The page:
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The story of Gambian football

Mar 13, 2012, 2:01 PM | Article By: E.E.M. JENG - LAND SUREVOR & COMMISIONER FOR OATS - Mob: 9902438


In the beginning:
When the British colonised The Gambia, football was one of the number of sports that brought with them. The 1930s gave rise to social clubs where competitive cricket was first played, and very often, football too. The game continued to be club-based and played for local entertainment until 1952 when the Gambia Football Association (GFA) was formed. Homeboy Sam J. Forster was named the Association’s first President whilst an officer from the colonial administration, R.C. Roscoe took on the role of Secretary. In 1966 the GFA was affiliated to football’s world governing FIFA

First Team
The colonial medical officer also served as national Coach. Records show that the first national squad, named simply Gambia XI, comprise: Amadou Taal, Saloum Njie, Mam Barra Taal, Gabriel George, Dodou Nying, Sulayman Samba, Mamadi Sowe, Francis Eku Forbes, James J. Ndow, Saihou Marong, Alhagie Mboob, Daddy King, Abdoulie Mboob, Kebba Njie, Abdou Sallah, Dodou Jah, Robert Joiner and Micheal Touray. The maiden league had a membership of only 8 teams, all of them playing as First Divisions sides. They were United African Company (UAC), Gambia regiment, Augustinians, Rainbow Gambia United, Prisons, Medical and Police. Gambia United proved too strong for the others winning both the League title and FA Cup for the inaugural 1952/53 season. A Second Division was create in 1954 comprising only four teams, queerly named president FA XI, President Cricket XI, Government and Non-Government. The first unofficial international home match pitted Gambian club Augustinians against Jeanne d’arc from neighbouring Senegal. The match ended in an impressive 4-1 score line for the host club in 1955 the first elections were held to fill the executive position in the new association. Mr. B.O. Janneh the first democratically-elected President of the GFA.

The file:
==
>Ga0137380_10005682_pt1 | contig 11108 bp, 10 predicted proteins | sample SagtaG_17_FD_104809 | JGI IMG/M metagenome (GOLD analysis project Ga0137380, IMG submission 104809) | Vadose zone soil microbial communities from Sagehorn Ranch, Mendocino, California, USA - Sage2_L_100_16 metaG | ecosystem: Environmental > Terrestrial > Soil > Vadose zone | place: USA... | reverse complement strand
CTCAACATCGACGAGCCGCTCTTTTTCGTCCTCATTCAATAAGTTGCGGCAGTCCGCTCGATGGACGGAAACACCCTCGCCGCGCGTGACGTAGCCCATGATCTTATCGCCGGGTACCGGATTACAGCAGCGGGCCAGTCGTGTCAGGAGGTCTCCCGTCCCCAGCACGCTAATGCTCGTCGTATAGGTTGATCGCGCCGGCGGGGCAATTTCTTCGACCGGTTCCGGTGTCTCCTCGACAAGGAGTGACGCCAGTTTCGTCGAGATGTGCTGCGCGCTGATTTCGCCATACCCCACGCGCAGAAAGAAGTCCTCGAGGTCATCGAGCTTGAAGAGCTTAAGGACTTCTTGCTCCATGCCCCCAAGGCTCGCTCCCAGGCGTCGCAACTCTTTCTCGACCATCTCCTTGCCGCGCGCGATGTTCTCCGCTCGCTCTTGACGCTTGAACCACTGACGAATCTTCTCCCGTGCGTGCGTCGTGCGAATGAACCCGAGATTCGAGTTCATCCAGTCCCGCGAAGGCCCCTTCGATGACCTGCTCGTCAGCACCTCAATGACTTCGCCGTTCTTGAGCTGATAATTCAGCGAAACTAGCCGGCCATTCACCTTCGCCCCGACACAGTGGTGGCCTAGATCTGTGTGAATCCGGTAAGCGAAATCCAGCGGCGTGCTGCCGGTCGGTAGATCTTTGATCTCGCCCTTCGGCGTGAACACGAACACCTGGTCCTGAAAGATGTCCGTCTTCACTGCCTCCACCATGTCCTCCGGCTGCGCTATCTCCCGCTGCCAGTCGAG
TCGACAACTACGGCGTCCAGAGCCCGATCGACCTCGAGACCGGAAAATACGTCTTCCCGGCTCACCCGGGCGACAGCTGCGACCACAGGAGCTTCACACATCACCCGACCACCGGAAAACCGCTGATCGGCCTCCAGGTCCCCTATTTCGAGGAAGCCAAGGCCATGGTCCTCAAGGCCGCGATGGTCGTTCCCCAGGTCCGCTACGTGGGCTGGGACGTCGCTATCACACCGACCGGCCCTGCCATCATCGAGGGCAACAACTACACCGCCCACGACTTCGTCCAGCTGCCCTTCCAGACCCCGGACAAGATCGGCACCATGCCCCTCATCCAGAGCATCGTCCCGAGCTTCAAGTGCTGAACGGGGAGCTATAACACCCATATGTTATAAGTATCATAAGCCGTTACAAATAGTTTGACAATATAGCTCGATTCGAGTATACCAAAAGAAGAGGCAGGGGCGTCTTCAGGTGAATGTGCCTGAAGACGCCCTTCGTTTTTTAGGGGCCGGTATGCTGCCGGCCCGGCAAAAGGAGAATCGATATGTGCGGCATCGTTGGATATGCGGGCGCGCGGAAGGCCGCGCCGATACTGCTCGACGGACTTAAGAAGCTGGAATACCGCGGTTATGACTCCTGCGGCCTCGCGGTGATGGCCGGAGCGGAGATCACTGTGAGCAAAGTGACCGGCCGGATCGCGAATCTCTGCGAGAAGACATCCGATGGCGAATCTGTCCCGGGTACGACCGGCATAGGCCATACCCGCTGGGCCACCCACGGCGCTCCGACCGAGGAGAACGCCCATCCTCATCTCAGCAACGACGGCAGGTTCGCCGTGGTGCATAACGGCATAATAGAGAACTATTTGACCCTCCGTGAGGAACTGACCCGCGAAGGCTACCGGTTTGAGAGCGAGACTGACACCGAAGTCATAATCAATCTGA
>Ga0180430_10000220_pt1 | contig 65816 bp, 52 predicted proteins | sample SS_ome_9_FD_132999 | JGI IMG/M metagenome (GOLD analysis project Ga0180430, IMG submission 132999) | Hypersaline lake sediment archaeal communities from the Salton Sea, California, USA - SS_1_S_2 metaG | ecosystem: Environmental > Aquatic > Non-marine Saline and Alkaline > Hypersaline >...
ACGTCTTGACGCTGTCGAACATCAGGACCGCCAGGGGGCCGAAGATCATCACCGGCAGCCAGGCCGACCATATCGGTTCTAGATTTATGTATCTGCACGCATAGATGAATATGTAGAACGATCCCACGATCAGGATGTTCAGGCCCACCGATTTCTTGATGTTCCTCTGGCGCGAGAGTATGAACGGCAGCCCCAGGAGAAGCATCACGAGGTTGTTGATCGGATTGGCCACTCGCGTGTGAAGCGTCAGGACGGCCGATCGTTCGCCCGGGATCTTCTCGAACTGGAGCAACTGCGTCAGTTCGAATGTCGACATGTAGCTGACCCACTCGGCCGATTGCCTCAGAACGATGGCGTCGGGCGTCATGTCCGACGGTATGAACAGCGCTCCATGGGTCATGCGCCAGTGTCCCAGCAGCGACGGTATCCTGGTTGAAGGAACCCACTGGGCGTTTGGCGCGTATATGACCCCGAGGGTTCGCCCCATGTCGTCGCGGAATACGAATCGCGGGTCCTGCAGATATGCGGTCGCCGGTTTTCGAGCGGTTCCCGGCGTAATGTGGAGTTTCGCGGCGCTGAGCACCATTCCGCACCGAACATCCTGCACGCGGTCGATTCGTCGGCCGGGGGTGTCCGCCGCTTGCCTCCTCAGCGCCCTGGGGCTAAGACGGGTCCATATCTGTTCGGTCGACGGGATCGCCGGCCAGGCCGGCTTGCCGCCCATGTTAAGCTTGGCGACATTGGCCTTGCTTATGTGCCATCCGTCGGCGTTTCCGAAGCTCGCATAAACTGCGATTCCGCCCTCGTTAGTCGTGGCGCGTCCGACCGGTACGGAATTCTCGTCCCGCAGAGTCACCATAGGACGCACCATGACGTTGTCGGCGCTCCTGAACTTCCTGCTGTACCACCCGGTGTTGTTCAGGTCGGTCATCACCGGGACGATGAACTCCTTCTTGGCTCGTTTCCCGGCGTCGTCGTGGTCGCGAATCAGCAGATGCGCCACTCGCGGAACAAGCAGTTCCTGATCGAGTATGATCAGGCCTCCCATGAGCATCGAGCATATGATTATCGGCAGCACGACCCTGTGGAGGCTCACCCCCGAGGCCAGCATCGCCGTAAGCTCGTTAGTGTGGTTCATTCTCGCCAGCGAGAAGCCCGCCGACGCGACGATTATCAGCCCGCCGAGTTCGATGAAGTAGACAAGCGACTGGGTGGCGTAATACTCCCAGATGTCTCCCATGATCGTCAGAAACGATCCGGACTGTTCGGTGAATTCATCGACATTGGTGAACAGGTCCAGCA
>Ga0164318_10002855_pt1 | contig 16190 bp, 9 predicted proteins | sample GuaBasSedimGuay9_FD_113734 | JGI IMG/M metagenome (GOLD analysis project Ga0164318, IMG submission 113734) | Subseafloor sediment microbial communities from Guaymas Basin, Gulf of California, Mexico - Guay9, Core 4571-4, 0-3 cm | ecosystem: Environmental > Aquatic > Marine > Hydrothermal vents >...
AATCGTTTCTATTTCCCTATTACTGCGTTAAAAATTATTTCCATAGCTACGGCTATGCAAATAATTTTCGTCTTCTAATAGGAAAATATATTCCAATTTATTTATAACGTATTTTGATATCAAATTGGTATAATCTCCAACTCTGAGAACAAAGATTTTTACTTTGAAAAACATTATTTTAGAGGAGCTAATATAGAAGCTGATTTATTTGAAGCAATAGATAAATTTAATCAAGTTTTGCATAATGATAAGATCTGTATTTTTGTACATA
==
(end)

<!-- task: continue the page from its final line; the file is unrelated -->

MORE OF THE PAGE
To be continued